The Samsung Galaxy S8/S8+ Takes Aim at the Audiophile Market

It seems clear that phones have become the end-all/be-all product for most people. It’s a phone, computer, GPS, camera and music player — an essential part of everyday life. However, one group remained somewhat disconnected, until, perhaps, now. The new Samsung Galaxy S8 and S8+ both have features that many serious music listeners are getting excited about.

Many movie lovers will be excited to know that both the S8 and S8+ have been certified for “Mobile HD Premium” which means that they will support High Dynamic Range (HDR) content. Both Netflix and Amazon will be a great source for this, which is similar to Ultra HD 4K TV certification. HDR videos have enhanced contrast and a wider range of colors, and the edge-to-edge Infinity Displays on the S8 and S8+ are well-equipped to handle it.

However, it is the audio features that make these phones stand out among the rest. The phones are equipped with different chips depending where in the world you are, most likely either Exynos 8895 or Qualcomm’s Snapdragon 835 in the USA with a 32-bit DAC, along with aptX and aptX HD Bluetooth. The Galaxy S8 and S8+ both have UHQ capabilities with support for UHQ 32-bit and DSD. The music player is gorgeous, and even better, it’s simple to navigate.

Another cool audio feature on both phones is Dual Bluetooth Audio that can stream audio to two different Bluetooth speakers or headphones with separate volume controls for each one. Along the same lines, there is the Separate App feature that lets you route different apps to different outputs; for example, you can stream music via Bluetooth to an external speaker while also using the internal speaker for another app, for example GPS guidance.

The best thing, however, about the S8 and S8+ are the included AKG earphones. It’s not surprising that these bear the “AKG” label, since Samsung recently purchased Harman, who took over AKG years ago. Interesting to note: although the earphones are clearly labeled “AKG”, the Samsung logo is still present on the headphone jack. The earbuds are said to retail separately for $99, and they do sound significantly better than any bundled earphone I’ve come across. I only wish they were packaged in such a way as to convey their superior quality. I had the opportunity to compare the headphone output of the S8+ with the new Note8, and there was no significant difference between the two using the bundled AKGs.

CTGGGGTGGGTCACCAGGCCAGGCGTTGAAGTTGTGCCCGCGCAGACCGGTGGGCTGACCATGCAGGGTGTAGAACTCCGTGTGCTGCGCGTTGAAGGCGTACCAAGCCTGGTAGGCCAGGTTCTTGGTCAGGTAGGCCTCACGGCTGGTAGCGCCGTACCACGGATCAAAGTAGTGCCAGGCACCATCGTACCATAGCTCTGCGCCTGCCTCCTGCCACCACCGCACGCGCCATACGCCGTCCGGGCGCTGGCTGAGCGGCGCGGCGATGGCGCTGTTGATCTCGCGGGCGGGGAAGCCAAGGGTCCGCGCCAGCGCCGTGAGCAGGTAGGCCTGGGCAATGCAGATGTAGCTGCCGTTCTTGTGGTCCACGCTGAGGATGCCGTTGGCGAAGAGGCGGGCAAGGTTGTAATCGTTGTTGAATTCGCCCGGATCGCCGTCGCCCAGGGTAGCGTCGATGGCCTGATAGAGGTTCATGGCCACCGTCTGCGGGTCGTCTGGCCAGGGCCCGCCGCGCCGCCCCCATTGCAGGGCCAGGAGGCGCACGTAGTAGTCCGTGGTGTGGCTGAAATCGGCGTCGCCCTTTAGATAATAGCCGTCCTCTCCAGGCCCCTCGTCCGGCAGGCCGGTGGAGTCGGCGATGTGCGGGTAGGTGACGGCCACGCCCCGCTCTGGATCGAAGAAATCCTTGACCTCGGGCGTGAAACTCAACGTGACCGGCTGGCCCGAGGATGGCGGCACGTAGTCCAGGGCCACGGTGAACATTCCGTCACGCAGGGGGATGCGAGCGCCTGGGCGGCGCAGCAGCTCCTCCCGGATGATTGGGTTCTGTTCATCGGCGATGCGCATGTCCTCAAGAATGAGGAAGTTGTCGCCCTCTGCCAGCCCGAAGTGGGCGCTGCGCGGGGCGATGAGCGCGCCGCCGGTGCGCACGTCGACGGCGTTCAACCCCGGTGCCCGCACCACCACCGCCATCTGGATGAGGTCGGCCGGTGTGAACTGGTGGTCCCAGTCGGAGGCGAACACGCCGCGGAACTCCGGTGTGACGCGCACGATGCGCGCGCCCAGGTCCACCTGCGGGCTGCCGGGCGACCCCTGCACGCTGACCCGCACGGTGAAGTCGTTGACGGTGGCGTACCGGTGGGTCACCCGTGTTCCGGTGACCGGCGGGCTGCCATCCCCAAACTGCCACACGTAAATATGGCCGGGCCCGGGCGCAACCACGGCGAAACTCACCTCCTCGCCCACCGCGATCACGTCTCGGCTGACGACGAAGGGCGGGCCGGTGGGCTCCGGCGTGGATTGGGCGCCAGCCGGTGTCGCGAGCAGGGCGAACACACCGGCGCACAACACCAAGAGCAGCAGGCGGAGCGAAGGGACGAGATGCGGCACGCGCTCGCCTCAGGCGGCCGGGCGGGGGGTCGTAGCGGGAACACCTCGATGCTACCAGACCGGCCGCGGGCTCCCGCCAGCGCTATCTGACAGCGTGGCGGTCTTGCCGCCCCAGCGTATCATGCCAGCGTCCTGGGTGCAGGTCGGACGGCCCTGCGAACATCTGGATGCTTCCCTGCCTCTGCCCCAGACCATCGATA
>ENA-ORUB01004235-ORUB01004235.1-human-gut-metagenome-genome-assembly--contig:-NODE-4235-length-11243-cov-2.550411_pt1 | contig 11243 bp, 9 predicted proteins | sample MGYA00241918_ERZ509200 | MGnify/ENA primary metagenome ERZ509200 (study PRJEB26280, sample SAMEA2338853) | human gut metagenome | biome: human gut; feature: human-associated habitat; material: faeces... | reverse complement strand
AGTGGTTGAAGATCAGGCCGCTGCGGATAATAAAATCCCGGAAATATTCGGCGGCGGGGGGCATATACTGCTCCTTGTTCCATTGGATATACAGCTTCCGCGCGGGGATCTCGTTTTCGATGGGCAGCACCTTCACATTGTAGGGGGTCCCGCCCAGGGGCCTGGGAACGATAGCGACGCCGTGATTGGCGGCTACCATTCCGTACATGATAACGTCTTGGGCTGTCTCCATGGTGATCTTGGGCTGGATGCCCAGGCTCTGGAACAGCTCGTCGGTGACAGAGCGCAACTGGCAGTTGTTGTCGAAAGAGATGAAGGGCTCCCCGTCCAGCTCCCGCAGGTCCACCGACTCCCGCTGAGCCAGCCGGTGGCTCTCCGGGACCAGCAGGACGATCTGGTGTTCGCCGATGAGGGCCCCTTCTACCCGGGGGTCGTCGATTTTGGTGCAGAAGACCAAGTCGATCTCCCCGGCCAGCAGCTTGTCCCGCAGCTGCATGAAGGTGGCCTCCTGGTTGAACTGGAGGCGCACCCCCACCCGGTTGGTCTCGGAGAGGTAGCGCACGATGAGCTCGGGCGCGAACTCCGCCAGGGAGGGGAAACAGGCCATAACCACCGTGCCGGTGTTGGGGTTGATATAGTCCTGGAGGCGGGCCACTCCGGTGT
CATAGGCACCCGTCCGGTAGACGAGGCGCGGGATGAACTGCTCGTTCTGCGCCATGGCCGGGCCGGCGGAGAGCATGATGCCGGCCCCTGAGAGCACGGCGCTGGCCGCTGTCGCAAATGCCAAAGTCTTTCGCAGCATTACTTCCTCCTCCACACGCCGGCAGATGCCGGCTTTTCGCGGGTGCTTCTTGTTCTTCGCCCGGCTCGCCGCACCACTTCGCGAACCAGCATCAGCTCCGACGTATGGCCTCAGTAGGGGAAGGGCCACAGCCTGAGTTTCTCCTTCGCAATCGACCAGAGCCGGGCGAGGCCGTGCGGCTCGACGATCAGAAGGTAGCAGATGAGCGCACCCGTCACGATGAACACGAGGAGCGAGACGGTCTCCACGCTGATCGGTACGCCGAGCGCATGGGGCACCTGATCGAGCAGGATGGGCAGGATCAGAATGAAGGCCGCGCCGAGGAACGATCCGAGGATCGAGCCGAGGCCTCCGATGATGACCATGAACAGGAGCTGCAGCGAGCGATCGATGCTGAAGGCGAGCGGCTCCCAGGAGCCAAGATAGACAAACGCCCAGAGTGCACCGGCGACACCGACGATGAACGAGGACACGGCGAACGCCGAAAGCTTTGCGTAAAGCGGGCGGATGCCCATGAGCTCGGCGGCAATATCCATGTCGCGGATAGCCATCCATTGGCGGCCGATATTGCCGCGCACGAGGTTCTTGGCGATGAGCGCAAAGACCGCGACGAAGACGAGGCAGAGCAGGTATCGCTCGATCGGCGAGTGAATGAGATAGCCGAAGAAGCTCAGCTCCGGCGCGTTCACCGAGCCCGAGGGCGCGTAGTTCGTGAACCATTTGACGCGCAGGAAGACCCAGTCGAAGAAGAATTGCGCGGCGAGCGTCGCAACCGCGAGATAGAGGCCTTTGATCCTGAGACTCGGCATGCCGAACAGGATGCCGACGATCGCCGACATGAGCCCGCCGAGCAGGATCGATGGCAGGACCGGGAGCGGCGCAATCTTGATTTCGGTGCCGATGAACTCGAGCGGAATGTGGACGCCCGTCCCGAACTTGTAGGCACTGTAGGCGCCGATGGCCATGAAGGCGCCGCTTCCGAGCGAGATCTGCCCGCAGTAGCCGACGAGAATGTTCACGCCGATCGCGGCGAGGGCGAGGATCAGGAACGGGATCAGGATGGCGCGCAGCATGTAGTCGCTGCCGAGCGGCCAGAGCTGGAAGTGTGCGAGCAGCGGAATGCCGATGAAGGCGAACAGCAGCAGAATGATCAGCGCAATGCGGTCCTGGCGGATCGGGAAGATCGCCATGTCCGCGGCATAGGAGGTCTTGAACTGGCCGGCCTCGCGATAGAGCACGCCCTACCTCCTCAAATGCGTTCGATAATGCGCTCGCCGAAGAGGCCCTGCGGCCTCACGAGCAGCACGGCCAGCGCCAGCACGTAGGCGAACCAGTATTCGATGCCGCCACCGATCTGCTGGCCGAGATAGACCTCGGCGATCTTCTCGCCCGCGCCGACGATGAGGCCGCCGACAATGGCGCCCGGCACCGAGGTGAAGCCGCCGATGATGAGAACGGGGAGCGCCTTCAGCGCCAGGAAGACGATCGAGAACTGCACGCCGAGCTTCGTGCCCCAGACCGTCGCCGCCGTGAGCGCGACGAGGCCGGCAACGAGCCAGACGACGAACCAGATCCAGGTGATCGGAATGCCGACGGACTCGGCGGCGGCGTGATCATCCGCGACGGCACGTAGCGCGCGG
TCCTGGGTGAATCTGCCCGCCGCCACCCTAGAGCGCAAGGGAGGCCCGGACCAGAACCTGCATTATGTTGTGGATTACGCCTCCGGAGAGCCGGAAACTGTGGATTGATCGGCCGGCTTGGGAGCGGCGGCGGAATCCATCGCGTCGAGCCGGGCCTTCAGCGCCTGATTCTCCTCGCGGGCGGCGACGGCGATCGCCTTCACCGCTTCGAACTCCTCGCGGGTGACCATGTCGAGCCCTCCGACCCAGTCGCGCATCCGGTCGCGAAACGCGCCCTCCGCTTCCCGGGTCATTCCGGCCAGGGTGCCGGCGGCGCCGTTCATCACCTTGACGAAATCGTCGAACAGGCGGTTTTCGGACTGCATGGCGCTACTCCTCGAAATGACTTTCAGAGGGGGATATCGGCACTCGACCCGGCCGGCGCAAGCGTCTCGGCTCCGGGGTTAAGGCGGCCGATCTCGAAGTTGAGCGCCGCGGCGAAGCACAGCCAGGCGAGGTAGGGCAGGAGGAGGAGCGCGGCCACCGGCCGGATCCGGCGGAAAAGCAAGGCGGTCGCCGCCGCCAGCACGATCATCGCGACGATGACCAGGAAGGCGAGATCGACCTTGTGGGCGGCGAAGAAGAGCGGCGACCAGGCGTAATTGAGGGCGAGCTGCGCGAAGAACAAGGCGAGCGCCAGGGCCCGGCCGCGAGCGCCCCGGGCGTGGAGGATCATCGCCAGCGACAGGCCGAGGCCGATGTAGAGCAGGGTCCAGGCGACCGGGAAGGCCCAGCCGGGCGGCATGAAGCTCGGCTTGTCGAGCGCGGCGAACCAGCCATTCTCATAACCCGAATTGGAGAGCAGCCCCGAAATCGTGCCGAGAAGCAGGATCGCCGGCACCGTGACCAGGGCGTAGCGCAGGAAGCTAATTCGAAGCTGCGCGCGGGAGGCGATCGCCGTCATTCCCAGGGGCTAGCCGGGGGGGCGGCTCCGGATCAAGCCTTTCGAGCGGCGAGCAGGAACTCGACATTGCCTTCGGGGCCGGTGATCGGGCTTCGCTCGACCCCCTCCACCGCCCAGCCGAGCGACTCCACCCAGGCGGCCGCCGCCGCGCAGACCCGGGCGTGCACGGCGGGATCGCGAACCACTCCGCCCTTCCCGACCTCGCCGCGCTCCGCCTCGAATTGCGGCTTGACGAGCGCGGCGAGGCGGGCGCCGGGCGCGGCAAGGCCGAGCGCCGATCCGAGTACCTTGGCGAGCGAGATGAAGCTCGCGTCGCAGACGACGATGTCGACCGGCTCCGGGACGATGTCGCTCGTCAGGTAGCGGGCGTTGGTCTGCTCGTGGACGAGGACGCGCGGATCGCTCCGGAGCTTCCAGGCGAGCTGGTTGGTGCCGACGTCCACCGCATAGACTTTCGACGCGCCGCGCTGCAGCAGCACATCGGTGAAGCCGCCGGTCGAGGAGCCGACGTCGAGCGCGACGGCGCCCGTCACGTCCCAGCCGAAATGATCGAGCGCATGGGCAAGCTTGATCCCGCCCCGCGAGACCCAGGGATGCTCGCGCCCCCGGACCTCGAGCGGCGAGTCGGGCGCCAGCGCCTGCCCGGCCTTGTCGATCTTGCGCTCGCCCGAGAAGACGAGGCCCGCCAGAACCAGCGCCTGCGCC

The AKG earphones are a dual-drive system with an 11mm and 8mm co-axial configuration. The cable has two parts: the main cord is fabric wrapped, and then once they split to the individual earphones are rubber coated. It feels like they would be great at the gym or on a jog. They do not have active noise cancellation, but they do have a snug in-ear fit that passively blocks out some noise. I used them on a recent flight and just having them on kept the engine noise at a comfortable level.

It should be noted as with all in-ear models that beyond a comfortable fit, the sound quality is dependent on a good seal within the ear. The AKGs come with an assortment of tips, and it is well worth your time to experiment to be sure you’re getting the most out of these earphones.

I checked them out with Portugal The Man’s “Feel it Still” downloaded from HD Tracks. The bass on this track is tight and solid, and the AKGs handled the bass with a satisfying feel and controlled impact. The bass line in the bridge is clean, taut, and pronounced. The midrange is detailed and quite natural, although a bit pulled back. The high-end is equally clean. The percussion has a clear, sparkling quality. The overall feel of these earphones is a bit bright, but it handles the high-end without any harshness, even at somewhat louder listening levels. At extremely loud levels, they do get a bit shrill. Some users might prefer a warmer, deeper sound, but luckily, the S8 and S8+ have built-in EQ settings to adjust to each individual's personal preference. Again, just make sure the eartips are the right size for you to get all the bass they deliver.

A few phones have been able to grab the attention of audiophiles with the ability to play high-resolution audio files along with high quality amps and DACs. However, the Samsung Galaxy S8 and S8+ might be the first main-stream phone that is stealing the hearts of music lovers everywhere.

brenro's picture

We had no idea the earphones were worthwhile. They've been stuffed in the cellophane bag since she got it.

bigcjm's picture

It's basically no secret you can get good audio out of the LG flagship phones. It's probably one of the things LG puts out front in their advertising. I really hadn't heard much about the S8 audio capability. As a current LG V10 owner I was concerned I'd be giving up a good portable headphone source when looking at the s8. Nice to know there's no concern there.

thehun's picture

On the S8 or + that is news to me, and certainly not listed as such on Aptx's site.

Vogateer's picture

If you go to Samsung's specs page, neither AptX nor AptX-HD is listed. Could we get some sort of confirmation that the S8 actually supports AptX-HD?

e-drummer2005's picture

To me, this is the most exciting feature. Analyzes your hearing and applies a compensation filter to improve sound quality. A huge improvement for my 51 year old hearing!